Over the weekend, I responded to a Facebook status update.
"KYLE MINOR notices that MFA programs are producing more good short story writers than good novelists. Many of my friends from many different programs have had difficulty, post-graduation moving from the short form to the long. Five-plus years into this novel, I've come to believe that the novel and the story are very different animals which might require different training."
And so began an interesting exchange, lots of writers discussing their experiences as students and teachers. One of the responders, Michael Nye of The Missouri Review, just posted his thoughts on TMR blog. You need to read this.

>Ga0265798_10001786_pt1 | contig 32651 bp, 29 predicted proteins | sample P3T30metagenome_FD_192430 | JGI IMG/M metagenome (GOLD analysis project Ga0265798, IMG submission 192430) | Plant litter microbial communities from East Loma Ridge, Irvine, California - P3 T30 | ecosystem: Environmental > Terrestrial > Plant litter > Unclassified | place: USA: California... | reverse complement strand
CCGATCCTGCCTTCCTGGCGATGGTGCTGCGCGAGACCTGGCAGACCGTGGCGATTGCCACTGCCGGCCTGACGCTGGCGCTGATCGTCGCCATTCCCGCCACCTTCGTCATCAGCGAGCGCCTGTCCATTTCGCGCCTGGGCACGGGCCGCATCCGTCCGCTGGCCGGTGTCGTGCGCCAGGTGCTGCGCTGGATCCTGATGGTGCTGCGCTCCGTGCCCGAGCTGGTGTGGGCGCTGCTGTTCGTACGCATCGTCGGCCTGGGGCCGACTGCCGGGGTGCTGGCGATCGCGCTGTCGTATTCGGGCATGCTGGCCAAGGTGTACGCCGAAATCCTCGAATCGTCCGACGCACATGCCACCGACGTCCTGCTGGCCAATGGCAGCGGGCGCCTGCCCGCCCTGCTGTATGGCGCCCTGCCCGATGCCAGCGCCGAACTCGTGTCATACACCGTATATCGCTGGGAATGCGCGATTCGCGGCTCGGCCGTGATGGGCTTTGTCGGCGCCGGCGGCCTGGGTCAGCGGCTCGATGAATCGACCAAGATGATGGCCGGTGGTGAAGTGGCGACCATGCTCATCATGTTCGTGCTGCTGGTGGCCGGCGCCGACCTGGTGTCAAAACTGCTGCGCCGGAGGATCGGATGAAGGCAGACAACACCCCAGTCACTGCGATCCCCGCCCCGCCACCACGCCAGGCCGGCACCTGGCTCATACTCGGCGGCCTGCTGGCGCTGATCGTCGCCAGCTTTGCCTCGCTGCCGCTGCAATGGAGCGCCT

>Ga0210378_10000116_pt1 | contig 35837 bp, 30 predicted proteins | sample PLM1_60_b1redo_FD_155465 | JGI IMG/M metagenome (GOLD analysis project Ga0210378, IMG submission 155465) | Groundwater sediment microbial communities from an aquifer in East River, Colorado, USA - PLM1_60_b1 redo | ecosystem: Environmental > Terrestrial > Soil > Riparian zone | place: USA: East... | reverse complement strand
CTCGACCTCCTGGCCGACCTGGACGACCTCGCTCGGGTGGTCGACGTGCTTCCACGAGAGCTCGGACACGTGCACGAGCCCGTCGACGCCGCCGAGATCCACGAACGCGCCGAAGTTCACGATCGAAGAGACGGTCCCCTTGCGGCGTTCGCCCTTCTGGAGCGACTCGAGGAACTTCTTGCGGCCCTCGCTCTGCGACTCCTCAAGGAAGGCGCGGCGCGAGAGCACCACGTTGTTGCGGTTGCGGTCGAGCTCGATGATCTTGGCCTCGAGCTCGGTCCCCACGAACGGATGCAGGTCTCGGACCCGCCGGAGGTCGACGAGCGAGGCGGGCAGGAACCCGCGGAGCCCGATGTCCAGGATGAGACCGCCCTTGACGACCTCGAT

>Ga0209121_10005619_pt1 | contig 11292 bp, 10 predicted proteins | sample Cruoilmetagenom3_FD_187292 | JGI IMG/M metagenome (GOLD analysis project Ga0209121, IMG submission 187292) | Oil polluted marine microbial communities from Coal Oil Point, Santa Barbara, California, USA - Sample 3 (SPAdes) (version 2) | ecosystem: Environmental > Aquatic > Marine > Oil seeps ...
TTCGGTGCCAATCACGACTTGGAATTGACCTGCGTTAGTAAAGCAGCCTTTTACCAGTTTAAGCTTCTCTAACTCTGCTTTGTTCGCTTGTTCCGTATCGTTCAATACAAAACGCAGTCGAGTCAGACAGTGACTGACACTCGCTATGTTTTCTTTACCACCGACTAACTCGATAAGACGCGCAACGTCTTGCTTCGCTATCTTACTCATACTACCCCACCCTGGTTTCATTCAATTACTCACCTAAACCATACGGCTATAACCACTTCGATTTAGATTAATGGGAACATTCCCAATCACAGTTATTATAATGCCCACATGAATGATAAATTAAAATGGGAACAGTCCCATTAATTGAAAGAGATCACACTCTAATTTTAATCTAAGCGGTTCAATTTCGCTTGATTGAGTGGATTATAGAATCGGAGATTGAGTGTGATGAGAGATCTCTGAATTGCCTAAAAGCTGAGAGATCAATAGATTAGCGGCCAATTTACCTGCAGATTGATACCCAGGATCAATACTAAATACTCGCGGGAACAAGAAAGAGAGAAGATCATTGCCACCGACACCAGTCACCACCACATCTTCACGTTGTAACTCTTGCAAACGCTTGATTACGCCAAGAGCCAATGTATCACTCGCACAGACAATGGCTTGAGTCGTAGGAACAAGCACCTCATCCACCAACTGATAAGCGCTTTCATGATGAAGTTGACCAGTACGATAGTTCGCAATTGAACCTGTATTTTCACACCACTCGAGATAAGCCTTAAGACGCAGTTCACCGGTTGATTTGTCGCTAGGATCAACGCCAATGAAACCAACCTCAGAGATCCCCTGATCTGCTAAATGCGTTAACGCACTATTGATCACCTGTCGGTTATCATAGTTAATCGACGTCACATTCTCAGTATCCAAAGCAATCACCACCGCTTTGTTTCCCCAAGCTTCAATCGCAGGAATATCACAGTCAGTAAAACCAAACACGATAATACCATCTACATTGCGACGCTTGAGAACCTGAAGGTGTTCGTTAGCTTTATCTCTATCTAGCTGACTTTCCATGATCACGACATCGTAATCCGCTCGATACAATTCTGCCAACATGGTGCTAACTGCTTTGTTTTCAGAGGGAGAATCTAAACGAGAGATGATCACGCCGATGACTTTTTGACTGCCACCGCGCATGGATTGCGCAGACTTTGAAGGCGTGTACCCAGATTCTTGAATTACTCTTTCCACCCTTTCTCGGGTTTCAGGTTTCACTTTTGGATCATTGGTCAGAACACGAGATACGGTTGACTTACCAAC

Any veteran of fiction workshops can tell you: the short story is a more workable and practical pedagogical tool than the novel. Nye discusses this at length. I related to many of his frustrations, both as a former student and as a teacher and mentor.
However, I remain convinced that writing programs can (and should) accommodate both long and short-form fiction. I don’t agree that a writing program is only capable of teaching you how to write a short story, that graduates of fiction workshops must figure out how to write novels entirely on their own.
We can do it. We just have to start thinking outside the box we've been living in for 50 years.
Do you teach fiction writing in a creative writing program? Then read Kyle Minor's FB thread. Read the responses to Nye's blog post. Think about your own pedagogy. Talk about it here or elsewhere. If you've figured out ways to encourage novel writing in your classes, share your insights and ideas.
Because it seems clear to me that inquiring minds want to know.
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